From our hymnals, certain ridiculous and out-of-place expressions of love must also be removed; verses that are significant and inspiring of piety are what is needed.
Letter to Jean Baptiste Mille, 6 April 1837, EO IX n 611
He repeats this sentiment in his private journal:
I do not approve of a lot of singing without refrains, less still adorations, which are an insipid and wearying form of song at a moment when one would rather pray fervently without being distracted by singing, unless it is singing oneself some couplets of the very moving sort that inspire piety.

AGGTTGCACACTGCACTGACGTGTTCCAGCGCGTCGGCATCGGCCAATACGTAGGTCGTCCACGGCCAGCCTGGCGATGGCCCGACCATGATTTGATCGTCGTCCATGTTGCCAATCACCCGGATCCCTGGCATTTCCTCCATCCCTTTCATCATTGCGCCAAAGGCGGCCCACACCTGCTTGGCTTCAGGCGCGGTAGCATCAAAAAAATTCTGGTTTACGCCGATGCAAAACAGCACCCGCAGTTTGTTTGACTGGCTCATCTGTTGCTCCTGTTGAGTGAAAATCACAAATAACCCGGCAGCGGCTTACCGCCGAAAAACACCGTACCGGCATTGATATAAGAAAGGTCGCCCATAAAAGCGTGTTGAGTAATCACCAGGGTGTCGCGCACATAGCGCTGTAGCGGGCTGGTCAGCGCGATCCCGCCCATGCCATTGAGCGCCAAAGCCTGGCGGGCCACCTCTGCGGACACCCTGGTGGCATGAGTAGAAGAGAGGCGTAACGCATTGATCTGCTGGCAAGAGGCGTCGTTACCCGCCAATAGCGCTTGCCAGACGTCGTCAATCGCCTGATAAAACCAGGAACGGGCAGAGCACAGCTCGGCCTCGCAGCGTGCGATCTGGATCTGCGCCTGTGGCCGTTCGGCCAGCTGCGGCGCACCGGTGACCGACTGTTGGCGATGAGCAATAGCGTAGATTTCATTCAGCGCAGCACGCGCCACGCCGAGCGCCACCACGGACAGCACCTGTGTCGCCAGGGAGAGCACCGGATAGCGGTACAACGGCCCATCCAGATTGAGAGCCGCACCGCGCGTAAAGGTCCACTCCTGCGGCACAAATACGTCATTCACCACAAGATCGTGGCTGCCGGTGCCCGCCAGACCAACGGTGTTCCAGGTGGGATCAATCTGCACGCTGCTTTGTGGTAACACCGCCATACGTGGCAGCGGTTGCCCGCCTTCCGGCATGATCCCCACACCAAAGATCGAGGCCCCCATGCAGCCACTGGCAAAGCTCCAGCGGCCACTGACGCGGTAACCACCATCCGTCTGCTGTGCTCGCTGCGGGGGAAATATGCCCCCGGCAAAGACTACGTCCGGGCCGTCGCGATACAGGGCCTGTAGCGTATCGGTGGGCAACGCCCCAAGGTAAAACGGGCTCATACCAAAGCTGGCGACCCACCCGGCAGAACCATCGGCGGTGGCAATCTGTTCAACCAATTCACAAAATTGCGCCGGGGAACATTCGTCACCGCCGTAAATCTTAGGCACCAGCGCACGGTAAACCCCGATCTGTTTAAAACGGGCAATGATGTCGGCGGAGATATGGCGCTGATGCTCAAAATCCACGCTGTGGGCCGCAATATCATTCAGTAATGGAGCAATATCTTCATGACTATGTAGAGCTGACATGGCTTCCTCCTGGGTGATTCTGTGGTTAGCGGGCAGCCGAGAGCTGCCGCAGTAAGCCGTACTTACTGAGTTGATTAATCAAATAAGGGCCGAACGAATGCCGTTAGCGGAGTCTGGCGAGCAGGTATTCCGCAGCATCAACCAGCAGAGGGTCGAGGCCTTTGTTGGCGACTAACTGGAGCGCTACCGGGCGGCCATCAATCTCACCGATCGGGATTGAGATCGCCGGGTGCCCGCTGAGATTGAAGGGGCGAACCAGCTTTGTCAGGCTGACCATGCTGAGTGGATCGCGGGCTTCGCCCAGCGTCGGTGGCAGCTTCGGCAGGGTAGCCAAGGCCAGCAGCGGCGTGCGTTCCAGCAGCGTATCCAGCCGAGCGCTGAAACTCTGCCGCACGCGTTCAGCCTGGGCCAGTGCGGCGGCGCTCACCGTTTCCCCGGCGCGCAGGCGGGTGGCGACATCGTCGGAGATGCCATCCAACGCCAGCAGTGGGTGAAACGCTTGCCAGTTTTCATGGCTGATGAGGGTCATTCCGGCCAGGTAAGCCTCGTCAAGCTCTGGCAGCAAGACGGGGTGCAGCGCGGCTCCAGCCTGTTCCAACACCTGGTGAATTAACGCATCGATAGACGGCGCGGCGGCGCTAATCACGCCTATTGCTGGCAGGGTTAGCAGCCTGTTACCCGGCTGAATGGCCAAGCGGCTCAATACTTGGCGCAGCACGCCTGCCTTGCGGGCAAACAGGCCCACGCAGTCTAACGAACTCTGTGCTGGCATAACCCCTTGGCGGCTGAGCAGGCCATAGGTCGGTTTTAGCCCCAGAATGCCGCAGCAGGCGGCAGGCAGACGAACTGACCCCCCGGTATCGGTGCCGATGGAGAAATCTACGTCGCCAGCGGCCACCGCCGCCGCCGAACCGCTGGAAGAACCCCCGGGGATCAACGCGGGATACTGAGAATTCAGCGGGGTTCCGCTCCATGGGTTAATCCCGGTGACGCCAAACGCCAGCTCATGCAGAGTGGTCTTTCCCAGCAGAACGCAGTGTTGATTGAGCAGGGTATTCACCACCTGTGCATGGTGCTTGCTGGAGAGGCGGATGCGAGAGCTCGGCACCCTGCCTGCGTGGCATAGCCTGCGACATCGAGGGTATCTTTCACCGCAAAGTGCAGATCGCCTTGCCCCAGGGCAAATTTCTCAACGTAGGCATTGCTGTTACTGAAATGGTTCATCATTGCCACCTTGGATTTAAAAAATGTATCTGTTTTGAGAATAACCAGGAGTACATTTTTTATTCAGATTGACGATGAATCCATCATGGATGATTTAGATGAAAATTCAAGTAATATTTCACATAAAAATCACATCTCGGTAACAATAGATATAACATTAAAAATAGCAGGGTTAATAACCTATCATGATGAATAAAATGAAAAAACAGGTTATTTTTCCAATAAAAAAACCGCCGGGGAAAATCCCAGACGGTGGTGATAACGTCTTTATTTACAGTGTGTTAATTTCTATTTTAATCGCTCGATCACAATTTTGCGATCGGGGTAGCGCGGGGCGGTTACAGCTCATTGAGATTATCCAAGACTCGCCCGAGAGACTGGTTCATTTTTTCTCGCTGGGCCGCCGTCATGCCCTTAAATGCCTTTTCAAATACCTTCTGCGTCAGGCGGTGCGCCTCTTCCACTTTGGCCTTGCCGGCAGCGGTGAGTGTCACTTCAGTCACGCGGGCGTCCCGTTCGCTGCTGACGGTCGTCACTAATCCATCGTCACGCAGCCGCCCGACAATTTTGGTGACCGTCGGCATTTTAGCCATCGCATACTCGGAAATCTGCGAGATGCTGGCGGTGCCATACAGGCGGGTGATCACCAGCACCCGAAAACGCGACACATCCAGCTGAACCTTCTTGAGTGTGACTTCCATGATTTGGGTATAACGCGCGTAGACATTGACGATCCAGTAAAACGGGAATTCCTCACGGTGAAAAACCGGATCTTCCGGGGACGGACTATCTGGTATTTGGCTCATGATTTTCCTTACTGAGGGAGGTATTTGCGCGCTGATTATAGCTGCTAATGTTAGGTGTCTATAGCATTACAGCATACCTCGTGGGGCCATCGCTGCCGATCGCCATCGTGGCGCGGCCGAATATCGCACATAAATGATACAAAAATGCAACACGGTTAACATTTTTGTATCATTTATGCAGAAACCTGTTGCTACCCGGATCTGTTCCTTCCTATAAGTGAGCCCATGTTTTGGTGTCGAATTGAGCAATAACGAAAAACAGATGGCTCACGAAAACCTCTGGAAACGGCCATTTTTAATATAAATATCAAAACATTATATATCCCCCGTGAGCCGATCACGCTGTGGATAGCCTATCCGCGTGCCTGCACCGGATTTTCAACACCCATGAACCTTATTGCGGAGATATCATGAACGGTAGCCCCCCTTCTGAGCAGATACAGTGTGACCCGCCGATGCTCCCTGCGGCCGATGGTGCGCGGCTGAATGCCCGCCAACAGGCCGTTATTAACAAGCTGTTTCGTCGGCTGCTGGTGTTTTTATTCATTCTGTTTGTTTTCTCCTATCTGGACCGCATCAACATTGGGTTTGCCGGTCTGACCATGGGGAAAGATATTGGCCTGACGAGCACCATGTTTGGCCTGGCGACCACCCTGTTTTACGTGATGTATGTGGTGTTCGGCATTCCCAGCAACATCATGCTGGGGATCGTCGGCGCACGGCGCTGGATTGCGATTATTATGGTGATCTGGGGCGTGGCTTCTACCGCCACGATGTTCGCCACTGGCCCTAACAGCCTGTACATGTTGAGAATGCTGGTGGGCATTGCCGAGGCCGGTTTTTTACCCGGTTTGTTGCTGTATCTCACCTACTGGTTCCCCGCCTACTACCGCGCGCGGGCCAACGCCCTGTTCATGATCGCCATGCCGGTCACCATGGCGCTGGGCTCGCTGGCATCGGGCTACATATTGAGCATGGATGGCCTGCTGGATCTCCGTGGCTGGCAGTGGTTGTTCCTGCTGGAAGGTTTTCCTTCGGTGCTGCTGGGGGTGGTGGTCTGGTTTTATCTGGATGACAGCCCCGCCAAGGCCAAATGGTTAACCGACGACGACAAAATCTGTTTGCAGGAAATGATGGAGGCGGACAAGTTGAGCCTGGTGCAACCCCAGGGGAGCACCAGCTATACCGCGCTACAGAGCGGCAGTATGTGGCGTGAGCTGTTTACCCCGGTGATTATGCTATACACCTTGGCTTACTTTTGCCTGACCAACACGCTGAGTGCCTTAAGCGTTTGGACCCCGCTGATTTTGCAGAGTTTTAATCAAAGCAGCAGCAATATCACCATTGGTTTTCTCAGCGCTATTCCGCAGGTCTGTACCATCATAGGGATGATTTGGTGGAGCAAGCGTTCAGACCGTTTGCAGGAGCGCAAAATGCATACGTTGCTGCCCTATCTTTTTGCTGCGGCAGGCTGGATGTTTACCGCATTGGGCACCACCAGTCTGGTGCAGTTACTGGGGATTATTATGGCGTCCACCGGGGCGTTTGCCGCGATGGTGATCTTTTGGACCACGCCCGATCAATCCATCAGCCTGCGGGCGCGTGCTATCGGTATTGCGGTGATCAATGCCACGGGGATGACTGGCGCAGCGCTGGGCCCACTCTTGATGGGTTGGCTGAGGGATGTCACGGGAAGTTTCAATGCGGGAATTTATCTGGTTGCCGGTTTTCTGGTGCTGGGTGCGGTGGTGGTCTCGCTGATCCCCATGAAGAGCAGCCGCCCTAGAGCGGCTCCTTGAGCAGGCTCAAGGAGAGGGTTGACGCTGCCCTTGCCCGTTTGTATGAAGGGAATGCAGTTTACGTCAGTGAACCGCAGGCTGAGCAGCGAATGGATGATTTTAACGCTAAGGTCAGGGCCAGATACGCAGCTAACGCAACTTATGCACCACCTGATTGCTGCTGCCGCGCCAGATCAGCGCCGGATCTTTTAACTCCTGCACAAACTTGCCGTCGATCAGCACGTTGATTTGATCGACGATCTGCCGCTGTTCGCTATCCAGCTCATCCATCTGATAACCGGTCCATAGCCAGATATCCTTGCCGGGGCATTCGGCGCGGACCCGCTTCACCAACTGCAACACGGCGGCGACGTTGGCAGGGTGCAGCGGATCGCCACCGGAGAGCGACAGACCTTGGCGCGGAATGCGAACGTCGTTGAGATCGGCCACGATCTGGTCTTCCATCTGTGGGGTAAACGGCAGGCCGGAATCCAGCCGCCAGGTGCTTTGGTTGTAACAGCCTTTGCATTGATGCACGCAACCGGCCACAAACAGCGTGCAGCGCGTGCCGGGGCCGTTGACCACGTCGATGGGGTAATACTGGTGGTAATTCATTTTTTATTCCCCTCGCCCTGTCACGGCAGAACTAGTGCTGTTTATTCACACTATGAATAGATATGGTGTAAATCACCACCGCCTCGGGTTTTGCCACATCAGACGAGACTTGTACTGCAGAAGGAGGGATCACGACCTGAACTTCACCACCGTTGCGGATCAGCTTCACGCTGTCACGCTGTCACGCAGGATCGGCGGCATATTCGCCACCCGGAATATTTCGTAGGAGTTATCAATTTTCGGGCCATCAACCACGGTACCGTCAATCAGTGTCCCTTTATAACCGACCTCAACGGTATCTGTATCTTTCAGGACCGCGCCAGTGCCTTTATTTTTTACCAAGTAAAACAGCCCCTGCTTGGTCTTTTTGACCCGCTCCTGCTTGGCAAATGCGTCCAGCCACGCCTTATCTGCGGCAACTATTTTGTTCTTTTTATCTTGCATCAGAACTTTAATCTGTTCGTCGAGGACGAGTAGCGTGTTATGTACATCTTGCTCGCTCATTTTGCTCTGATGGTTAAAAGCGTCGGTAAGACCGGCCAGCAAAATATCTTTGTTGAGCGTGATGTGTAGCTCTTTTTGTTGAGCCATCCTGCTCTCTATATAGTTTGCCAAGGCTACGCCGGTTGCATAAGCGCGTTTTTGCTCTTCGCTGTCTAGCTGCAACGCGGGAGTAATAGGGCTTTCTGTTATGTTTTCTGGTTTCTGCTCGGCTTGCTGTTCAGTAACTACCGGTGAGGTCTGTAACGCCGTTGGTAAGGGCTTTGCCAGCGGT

Eugene de Mazenod’s Diary, 7 April 1837, EO XVIII
Yvon Beaudoin adds in a note: “We retain a copy of the Recueil de cantiques published in Grenoble in 1837, 152 pages. Among the prayers, placed at the beginning of the volume, is found, on pages XXI-XXIV, a “Hymn during Mass”, composed of 20 verses, one for the moment of the Introit, another at the Confiteor, at the reading of the Epistle, etc. When speaking of ‘adorations’ Bishop de Mazenod is perhaps referring to this hymn.”